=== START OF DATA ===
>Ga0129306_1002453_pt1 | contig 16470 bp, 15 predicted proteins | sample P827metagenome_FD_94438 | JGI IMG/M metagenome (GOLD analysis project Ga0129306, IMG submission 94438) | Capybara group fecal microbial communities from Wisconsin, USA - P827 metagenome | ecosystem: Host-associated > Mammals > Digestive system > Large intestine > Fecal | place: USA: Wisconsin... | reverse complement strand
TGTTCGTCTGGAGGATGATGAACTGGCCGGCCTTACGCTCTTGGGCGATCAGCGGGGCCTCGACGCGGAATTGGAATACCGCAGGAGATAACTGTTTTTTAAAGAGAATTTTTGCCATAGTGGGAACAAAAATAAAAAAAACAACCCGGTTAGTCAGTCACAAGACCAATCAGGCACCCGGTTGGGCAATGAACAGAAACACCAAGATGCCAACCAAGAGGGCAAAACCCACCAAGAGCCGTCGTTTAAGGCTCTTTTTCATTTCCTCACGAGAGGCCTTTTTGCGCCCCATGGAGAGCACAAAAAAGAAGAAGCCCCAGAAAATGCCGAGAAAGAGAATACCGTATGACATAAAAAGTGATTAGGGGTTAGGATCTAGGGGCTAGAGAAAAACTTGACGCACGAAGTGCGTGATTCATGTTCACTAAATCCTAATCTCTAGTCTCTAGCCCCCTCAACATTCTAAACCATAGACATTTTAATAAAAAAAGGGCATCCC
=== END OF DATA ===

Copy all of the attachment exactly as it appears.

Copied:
>Ga0129306_1002453_pt1 | contig 16470 bp, 15 predicted proteins | sample P827metagenome_FD_94438 | JGI IMG/M metagenome (GOLD analysis project Ga0129306, IMG submission 94438) | Capybara group fecal microbial communities from Wisconsin, USA - P827 metagenome | ecosystem: Host-associated > Mammals > Digestive system > Large intestine > Fecal | place: USA: Wisconsin... | reverse complement strand
TGTTCGTCTGGAGGATGATGAACTGGCCGGCCTTACGCTCTTGGGCGATCAGCGGGGCCTCGACGCGGAATTGGAATACCGCAGGAGATAACTGTTTTTTAAAGAGAATTTTTGCCATAGTGGGAACAAAAATAAAAAAAACAACCCGGTTAGTCAGTCACAAGACCAATCAGGCACCCGGTTGGGCAATGAACAGAAACACCAAGATGCCAACCAAGAGGGCAAAACCCACCAAGAGCCGTCGTTTAAGGCTCTTTTTCATTTCCTCACGAGAGGCCTTTTTGCGCCCCATGGAGAGCACAAAAAAGAAGAAGCCCCAGAAAATGCCGAGAAAGAGAATACCGTATGACATAAAAAGTGATTAGGGGTTAGGATCTAGGGGCTAGAGAAAAACTTGACGCACGAAGTGCGTGATTCATGTTCACTAAATCCTAATCTCTAGTCTCTAGCCCCCTCAACATTCTAAACCATAGACATTTTAATAAAAAAAGGGCATCCC